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ASEAN Could Take Lead on Plastic Crisis in Asia

April 19, 2017

By John J. Brandon

April 22 marks Earth Day around the globe. I was in 8th grade when Earth Day was first commemorated in 1970, and to mark the day, I participated in annual trash clean-up events at my school. At that time, my world was pretty much the town where I grew up in New Jersey and I didn’t think very much about the rest of the world, I just wanted my neighborhood to be clean. But eight years later, my world expanded when I went to live and work in Bangkok. I vividly remember being struck by the amount of plastic bags, bottles, and wrapping on the streets and in the city’s once-many canals. Now, after four decades of traveling in Southeast Asia, I have witnessed the plague of the plastic bag across pretty much every major city in the region.

Manila Bay garbage

A polluted Manila Bay. It is estimated that some plastic products take more than 400 years to decompose, especially in deep waters. Photo/Flickr user Adam Cohn

If anything, the situation has become more ubiquitous. Asia’s waters are choking on mountains of plastic and microplastic debris, in a crisis of increasing concern because of their adverse effects on marine life and potentially humans. The world’s top six plastic polluting countries are: China, Indonesia, the Philippines, Vietnam, Sri Lanka, and Thailand. While all of these countries have experienced significant increases in their GDP, reduced poverty, and an overall improved quality of life, with rapid economic expansion comes an increased demand for consumer products that has yet to be met with commensurate waste-management infrastructure.

Plastics can enter the marine environment through a variety of ways, including ineffective or improper waste management, intentional or accidental dumping, and littering of shorelines or at sea. Large pieces of plastic that are eventually fragmented by the sun and weather into pieces smaller than five millimeters in size are defined as “microplastics.” These microplastics are now present at virtually every level of the ocean’s ecosystem. According to a recent study authored by researchers at Plymouth University, plastics in waters are threatening 700 different marine species and causing rising rates in species extinction worldwide. Moreover, microplastics are ingested in large amounts by marine organisms, especially those that comprise the international seafood industry. Consequently, people’s health is also at risk when they eat seafood that has been contaminated by toxin-saturated microplastics. In another study, a quarter of the marine fish sampled from markets in Indonesia and California were found to have plastic debris and fibers from textiles in their guts.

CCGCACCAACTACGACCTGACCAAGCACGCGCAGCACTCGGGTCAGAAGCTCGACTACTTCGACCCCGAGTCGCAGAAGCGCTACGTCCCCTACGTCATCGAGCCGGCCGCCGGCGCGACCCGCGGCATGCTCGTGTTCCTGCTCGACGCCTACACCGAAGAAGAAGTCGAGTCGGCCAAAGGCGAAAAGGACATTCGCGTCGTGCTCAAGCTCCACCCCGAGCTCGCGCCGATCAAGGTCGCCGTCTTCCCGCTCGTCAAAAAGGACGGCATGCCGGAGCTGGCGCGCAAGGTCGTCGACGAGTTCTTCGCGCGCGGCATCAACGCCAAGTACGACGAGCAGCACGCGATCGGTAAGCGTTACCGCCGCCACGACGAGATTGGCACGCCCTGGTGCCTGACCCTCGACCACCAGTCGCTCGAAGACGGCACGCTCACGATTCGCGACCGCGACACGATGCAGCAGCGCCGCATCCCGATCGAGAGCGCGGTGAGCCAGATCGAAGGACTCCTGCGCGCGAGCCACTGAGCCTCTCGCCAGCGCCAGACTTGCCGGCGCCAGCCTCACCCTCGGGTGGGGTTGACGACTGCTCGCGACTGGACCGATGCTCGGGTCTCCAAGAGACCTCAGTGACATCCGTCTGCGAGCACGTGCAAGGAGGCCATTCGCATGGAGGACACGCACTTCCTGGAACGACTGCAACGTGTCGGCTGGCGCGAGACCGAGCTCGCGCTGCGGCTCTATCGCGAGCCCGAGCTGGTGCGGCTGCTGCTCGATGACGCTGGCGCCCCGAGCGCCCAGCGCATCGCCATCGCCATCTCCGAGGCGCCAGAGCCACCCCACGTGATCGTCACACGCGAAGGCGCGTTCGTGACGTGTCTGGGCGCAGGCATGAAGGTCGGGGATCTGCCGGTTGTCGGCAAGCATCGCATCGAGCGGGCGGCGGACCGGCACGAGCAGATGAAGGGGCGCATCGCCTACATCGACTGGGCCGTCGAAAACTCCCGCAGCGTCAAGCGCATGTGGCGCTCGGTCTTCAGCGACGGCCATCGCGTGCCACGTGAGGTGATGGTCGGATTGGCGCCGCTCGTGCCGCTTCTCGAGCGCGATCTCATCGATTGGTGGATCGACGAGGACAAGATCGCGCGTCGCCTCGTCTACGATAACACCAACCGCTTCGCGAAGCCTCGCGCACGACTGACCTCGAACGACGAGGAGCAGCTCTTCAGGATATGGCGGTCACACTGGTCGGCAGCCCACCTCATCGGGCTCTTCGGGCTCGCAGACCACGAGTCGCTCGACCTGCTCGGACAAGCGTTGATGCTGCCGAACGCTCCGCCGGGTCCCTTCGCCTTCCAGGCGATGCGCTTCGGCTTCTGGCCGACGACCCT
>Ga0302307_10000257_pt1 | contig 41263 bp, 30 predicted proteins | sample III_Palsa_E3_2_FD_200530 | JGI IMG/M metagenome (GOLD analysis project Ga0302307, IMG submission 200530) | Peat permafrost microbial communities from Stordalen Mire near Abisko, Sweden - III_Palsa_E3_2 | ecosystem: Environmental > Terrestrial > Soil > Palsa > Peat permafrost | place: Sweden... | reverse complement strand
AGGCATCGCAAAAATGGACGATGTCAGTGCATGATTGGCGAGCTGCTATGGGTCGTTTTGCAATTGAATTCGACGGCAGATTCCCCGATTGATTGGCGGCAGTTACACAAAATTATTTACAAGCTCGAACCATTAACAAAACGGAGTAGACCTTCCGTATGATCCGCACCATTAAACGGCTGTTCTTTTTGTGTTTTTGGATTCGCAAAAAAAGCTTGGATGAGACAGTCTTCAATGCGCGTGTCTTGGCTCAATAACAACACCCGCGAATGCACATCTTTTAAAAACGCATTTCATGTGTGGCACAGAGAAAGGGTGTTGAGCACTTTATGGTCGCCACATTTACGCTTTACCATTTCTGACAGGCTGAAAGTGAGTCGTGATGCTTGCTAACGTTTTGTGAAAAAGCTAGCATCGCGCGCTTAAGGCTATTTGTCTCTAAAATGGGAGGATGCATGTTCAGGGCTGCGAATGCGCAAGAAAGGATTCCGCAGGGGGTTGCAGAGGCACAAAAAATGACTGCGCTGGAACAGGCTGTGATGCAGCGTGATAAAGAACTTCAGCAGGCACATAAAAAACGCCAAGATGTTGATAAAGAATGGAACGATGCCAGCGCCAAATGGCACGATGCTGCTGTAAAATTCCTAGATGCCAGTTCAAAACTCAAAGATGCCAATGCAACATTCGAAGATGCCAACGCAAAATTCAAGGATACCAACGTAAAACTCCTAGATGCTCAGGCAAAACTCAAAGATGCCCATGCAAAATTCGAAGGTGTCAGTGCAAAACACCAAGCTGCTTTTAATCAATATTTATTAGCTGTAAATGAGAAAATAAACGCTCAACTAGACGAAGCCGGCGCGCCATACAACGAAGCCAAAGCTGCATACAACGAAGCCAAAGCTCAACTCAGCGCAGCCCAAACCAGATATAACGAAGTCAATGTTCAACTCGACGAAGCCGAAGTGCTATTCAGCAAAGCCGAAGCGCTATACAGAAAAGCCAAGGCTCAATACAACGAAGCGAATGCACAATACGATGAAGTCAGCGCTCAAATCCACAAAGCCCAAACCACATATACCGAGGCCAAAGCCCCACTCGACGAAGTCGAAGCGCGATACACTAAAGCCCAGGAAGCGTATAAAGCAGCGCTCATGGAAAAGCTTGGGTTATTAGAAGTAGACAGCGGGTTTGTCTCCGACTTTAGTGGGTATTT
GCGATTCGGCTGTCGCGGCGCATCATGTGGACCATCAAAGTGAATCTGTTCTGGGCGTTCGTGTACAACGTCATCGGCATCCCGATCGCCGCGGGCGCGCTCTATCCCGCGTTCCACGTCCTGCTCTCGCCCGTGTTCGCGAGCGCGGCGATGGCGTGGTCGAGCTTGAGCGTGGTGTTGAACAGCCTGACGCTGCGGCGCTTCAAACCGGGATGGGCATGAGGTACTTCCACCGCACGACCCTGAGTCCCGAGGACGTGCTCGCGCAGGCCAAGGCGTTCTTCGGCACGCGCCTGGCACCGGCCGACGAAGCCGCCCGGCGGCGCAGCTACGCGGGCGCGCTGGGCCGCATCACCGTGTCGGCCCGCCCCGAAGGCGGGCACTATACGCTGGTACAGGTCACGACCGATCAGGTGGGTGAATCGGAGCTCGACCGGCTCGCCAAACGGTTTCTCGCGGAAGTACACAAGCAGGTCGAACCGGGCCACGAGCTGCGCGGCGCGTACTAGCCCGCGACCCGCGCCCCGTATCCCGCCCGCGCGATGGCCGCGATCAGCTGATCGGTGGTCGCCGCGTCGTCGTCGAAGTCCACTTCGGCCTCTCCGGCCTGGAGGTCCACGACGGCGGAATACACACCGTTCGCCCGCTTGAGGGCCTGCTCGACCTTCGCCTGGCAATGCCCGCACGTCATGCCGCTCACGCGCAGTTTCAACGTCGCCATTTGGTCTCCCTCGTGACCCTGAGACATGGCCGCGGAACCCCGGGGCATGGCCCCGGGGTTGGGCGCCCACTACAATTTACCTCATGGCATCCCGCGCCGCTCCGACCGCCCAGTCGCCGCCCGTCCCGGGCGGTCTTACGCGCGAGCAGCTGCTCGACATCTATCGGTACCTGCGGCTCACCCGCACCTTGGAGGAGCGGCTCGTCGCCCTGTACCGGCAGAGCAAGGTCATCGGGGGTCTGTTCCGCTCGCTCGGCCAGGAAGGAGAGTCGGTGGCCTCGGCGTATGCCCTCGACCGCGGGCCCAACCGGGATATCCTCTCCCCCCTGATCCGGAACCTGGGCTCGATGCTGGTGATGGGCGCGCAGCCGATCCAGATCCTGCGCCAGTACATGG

It is estimated that some plastic products take more than 400 years to decompose, especially in deep waters. If this problem is left unaddressed, by 2025 the ocean could contain one ton of plastic for every three tons of finfish—a frightening statistic. Plastic waste is very much a global problem, but as the Journal of Science reports, placing greater attention and pressure on the top contributors could reduce plastic waste leakage by 45 percent.